Boston Marathon Defies Terror Attacks One Year On

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Boston (AFP) - The Boston Marathon returns Monday amid major security after last year's deadly bombings as a near record 35,660 runners get set to compete.

The bombings at the Boston Marathon brought home the challenge law enforcement faces battling smaller and smaller explosives.
DCI

One million people are expected to line the route in a show of defiance and to honor the victims and survivors of the attacks that killed three people and wounded more than 260.

More than 3,500 police -- double the number in 2013 -- plus members of 60 different local, state and federal security agencies, will deploy to protect the race.

Organizers have drastically tightened security for participants and bags have been banned at the start in Hopkinton, along the course and at the finish line.

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The Tsarnaev brothers, the presumed bombers, allegedly hid the explosive devices in backpacks. Glass bottles and large containers of any kind have also been banned.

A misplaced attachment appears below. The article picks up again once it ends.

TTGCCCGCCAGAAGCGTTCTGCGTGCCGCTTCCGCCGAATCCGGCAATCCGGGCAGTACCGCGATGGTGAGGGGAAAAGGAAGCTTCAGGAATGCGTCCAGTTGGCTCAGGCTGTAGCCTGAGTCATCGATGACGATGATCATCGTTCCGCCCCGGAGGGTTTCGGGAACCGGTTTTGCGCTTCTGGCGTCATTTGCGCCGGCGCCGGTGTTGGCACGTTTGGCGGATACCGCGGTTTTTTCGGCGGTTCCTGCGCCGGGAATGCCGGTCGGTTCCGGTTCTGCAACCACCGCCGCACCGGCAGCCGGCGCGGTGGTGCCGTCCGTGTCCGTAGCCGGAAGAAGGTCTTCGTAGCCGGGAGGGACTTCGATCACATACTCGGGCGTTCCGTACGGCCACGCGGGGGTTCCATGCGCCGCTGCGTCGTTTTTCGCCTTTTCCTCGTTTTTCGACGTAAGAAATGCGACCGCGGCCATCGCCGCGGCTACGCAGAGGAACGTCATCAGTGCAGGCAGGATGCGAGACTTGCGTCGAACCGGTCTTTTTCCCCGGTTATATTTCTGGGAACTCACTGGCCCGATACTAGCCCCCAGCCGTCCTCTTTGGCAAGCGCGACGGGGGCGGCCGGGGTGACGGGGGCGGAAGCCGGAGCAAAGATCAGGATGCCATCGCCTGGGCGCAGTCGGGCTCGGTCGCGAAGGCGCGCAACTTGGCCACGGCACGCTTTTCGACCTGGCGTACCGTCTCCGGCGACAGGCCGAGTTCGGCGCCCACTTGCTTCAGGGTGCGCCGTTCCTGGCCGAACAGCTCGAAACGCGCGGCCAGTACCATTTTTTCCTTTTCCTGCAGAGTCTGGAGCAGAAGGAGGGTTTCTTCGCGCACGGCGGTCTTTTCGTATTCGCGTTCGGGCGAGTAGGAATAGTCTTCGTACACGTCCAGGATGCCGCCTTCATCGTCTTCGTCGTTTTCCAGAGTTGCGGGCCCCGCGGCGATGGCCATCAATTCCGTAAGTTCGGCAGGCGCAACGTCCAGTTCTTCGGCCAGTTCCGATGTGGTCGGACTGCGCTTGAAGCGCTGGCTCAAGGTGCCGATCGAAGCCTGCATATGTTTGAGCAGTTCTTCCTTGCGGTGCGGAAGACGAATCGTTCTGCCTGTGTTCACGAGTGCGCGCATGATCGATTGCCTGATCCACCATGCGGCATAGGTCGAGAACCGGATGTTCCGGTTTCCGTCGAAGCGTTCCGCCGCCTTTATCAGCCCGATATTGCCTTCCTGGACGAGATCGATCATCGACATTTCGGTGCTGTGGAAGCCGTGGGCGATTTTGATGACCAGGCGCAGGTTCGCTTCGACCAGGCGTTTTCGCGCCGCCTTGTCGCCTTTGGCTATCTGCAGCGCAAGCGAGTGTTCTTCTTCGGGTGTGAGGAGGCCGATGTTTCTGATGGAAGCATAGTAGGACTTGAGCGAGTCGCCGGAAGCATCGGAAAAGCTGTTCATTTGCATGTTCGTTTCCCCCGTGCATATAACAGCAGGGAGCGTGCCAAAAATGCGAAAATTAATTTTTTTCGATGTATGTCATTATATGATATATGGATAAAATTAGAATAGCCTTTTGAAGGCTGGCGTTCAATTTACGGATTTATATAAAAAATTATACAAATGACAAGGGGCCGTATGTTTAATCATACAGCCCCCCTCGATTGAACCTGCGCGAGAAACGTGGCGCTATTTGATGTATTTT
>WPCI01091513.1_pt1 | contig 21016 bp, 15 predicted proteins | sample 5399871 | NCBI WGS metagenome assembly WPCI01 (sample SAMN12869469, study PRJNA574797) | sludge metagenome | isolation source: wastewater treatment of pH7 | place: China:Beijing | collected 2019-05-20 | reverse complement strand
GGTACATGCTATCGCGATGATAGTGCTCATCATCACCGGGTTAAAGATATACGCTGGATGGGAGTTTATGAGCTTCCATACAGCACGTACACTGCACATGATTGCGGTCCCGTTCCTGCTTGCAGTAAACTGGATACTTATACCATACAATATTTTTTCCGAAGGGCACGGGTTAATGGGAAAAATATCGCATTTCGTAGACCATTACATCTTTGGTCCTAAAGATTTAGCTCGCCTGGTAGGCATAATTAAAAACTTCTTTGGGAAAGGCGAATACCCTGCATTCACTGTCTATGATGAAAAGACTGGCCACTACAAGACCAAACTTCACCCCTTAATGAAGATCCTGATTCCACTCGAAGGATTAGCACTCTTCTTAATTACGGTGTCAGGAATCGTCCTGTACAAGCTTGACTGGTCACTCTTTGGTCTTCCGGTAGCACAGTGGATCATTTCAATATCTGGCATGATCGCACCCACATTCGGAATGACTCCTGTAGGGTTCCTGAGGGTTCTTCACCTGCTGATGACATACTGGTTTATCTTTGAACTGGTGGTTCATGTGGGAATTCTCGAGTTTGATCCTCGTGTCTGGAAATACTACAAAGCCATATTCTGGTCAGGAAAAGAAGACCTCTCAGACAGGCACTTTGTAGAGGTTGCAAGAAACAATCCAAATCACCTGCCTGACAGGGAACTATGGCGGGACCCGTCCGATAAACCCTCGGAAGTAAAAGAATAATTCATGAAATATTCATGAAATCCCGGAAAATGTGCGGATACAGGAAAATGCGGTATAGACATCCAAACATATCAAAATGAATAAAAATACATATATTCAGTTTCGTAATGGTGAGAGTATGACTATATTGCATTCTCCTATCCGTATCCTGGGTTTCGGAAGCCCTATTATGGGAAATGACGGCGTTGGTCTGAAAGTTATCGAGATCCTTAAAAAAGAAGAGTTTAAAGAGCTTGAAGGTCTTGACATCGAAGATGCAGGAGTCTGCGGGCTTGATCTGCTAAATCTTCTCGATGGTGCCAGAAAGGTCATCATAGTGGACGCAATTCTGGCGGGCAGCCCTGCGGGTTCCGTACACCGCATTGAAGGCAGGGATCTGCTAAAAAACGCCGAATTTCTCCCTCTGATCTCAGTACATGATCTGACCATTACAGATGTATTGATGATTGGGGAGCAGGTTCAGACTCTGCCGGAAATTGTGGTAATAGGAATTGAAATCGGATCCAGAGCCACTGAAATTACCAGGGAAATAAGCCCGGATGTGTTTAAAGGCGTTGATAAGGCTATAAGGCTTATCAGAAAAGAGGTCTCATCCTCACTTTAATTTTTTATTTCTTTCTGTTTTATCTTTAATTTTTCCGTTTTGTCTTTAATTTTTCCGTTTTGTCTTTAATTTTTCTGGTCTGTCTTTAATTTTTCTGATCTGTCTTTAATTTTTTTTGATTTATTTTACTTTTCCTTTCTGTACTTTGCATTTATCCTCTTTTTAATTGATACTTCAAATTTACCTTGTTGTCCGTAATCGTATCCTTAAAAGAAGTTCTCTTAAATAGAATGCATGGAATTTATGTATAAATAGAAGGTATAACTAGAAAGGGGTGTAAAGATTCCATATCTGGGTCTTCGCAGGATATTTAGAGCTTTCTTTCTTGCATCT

Massachusetts Governor Deval Patrick vowed the massive event, which coincides with the state's Patriots' Day, would be "very safe."

"We're very alert. We're very prepared, and we're assuring people as much as we can that it'll be a fun day and a safe one," he told CBS's "Face the Nation" show on Sunday.

But despite the beefed up police presence, "we've tried to strike a balance between enhanced security and preserving the family feel of this day," he said.

Across the city, people could be seen wearing "Boston Strong" shirts, with banners bearing the mantra proudly displayed in stores, restaurants and hotels.

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Amid bright sunshine, hundreds of runners and onlookers stopped by a memorial -- decorated with flowers and shoes -- that had been set up to honor those who perished in the twin blasts on April 15, 2013.

"We will never forget them" read a sign by four crosses with the names of those killed -- including a police officer allegedly gunned down when he crossed paths with the attackers during the city-wide hunt for the two brothers.

Others plan to pay tribute on Monday during the race. Heather Abbott, amputated below the knee, will be standing close to the starting line to applaud those who saved her life, Peter Riddle and Erin Chatham.

"I'm really excited to be with them," she told AFP.

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